I maybe wasn't clear in my post that I meant distance for tempo runs; I've done a few longer runs as well, currently up to 1* 12, 1* 14 and 1* 16, but at much slower pace. There's time for a couple more if all goes to plan.

    Alan, like the idea of your session, look forward to trying it.
  • drewdrew ✭✭✭
    Laura, if you can do 10 miles at race pace, with the final 2 miles closer to 10k pace then you'll find the 1/2 marathon a doddle.

    Regarding tempo runs I tend to do a maximum of about 6 miles with a 2 mile fast warm up and cool down (10 miles total) I try to do these at just below 10k pace heart rate.

    Any longer than this and it becomes more of a "long" run with shorter warm up and cool down periods.

    BTW I'm getting excited about meeting you at Helsby!
  • Me too Drew. You and Mike can get the first round of drinks in, seeming as you'll be first home!

    I've been thinking masochistic thoughts whilst ironing this am and have devised a modified version of popsider's suggestion; will report back later this week.

  • Remember Laura that your last hard run, if attempting a pb, should be done 10 days from the date of your race. Good luck, sub 1.40!
  • Hi Laura

    Done the 2 x 10 km @ 10 mile pace with 5 mins recovery yet?

    Go on give it a go within 7 days

    Have a nice run tomorrow

  • Hi Alan,

    Not yet! After much thinking (even went out today to double-measure the distance and identify mile markers in the car, how sad!) I've decided to try Drew's suggestion of 10 miles with final 2 @ 10K pace if I can. The reasons being: a) I'm more sure of my 1/2m pace than my 10mile pace and b)now have a known route for doing 10 miles than 2*10K!
    I guess by next weekend it'll be a bit late to try yours before Helsby (19/1)?
    Thanks for asking though!
  • Hi Laura,

    I love this discussion, and I would like to say how, in my eyes, completely non-sensical it is... Now, don't get me wrong, there's a lot of literature that suggests to run 10M tempo runs at your 1/2 marathon pace. Frank Horwill (of British Runner fame), for instance, seems to be a strong advocate of this training session. Well, here's my perspective on it: I've got a 1/2Marathon pb of 69mins. Right now I'm preparing for the FLM, and I certainly expect to be able to run a 1/2 marathon close to my pb in about a month time. If I were remotely able to come close to running 10M at my 1/2 marathon pace in a training session right now, well for a start I would certainly carry on for the extra 3 miles (which after all isn't that much) in order to set a new pb... The fact is, I'm not capable - not whatsoever!- to hit those sort of times in the middle of a normal training week. My tempo runs consist of 40 mins ran at marathon pace, and even that can feel bloody hard.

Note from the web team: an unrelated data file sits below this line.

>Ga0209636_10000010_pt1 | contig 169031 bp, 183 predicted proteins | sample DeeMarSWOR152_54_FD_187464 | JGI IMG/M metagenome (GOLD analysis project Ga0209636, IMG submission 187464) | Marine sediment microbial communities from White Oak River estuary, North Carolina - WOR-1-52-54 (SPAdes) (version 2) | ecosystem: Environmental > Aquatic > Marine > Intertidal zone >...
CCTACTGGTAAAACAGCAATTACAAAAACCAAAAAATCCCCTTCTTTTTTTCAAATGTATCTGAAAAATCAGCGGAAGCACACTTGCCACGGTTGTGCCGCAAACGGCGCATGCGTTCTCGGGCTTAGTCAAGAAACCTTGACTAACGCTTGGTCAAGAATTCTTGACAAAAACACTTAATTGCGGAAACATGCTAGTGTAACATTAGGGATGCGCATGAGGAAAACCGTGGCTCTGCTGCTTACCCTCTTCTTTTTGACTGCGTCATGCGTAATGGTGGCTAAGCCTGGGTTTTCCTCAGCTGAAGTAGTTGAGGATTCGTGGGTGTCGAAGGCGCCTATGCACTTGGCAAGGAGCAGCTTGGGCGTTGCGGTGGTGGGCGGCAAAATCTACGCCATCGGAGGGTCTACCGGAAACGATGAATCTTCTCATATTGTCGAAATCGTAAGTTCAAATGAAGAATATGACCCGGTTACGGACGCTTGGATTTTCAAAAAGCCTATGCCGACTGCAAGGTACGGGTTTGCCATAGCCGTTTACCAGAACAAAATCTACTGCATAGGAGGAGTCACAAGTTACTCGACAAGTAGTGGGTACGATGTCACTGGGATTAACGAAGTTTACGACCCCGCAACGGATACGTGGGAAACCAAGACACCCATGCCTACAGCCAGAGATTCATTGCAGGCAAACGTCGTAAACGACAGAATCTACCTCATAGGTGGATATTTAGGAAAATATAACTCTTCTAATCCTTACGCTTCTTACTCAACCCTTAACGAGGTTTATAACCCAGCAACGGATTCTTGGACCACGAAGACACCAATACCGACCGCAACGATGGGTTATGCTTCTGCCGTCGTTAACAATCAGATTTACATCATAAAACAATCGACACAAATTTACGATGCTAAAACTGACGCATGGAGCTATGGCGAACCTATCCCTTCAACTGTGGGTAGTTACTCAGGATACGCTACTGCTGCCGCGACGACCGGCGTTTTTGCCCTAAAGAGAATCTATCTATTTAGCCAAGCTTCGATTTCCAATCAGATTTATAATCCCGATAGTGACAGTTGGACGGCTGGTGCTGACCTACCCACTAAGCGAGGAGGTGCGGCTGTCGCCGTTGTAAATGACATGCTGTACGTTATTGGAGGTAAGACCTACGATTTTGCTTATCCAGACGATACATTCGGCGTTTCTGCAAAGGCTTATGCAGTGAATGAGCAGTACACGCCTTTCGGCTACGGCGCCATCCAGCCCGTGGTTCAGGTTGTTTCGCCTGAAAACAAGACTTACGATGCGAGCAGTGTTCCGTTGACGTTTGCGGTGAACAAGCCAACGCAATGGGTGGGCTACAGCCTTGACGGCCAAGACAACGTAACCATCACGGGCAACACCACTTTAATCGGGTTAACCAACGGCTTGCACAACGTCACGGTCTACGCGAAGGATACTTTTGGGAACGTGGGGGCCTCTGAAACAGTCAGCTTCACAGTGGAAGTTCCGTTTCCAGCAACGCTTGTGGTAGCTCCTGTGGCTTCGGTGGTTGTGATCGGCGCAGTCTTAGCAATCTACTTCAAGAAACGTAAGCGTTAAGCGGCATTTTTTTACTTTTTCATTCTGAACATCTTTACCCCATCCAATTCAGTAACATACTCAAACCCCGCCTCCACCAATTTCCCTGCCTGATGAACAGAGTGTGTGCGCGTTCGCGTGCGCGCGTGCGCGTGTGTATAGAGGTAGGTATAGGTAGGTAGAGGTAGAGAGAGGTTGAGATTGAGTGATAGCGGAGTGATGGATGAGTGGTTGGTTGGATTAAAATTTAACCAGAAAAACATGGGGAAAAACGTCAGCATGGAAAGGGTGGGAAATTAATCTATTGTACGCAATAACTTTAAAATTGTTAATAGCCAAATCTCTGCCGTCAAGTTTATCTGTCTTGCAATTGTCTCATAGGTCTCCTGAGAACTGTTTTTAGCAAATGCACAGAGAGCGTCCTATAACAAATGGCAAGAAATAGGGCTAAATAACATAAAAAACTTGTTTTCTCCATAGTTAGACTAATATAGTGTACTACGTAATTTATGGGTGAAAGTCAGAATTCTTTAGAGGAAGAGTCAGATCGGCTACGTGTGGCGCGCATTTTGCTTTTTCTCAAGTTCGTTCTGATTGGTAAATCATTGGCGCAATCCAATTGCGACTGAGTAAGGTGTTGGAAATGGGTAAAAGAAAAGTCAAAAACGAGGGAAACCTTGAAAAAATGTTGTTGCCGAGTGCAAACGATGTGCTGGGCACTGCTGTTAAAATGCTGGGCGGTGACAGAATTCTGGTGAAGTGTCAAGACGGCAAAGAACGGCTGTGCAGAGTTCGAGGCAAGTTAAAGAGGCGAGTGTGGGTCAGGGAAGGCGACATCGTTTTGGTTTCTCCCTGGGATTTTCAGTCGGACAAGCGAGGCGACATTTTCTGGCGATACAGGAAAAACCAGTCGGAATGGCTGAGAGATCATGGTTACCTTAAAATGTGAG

I would love to meet those runners who do 10M at 1/2M pace for, in my eyes, they're either not trying very hard in races, or they'll burn themselves up after just a couple weeks of training.
  • Wish granted Nick - cos that's what I'm attempting - but don't ever accuse me of not trying in a race.
    It might look nonsensical to you - but you're just looking at it from a marathon runner's perspective. From my viewpoint as a moderate 5K /10K runner (mainly 5K) moving up to ½ marathon distance for the first time since 1983, it looks rather different.
    In the summer months I manage 5 miles in 32 mins - 32:30 fairly comfortably, and it was in this knowledge that I set myself a target of 84 mins (6:24 pace) when I decided to enter the Helsby half, back towards the end of October (in hindsight more time to prepare would have been preferable, but ignorance is bliss).
    Unlike yourself, a veteran of a number of marathons, I'm stepping into unknown (or forgotten) territory in trying to race 13.1 miles. I had to find out for how long I could hold the pace I have to run at ( making allowances for a racing situation, I set this pace in my tempo runs to be 6:30 per mile) - so my tempo runs over the last couple of months have basically concentrated on trying to hit that standard for 8 miles, then 9, then 10. (This alongside bumping up the length of my "long" run, which previously was never much more than about 7 miles).
    It's got harder every time of course, - after one last (failed) attempt tonight, I'm going to go into the race not having managed the sub-65 10 miles I wanted, which would have given me a lot more confidence in achieving my race target time.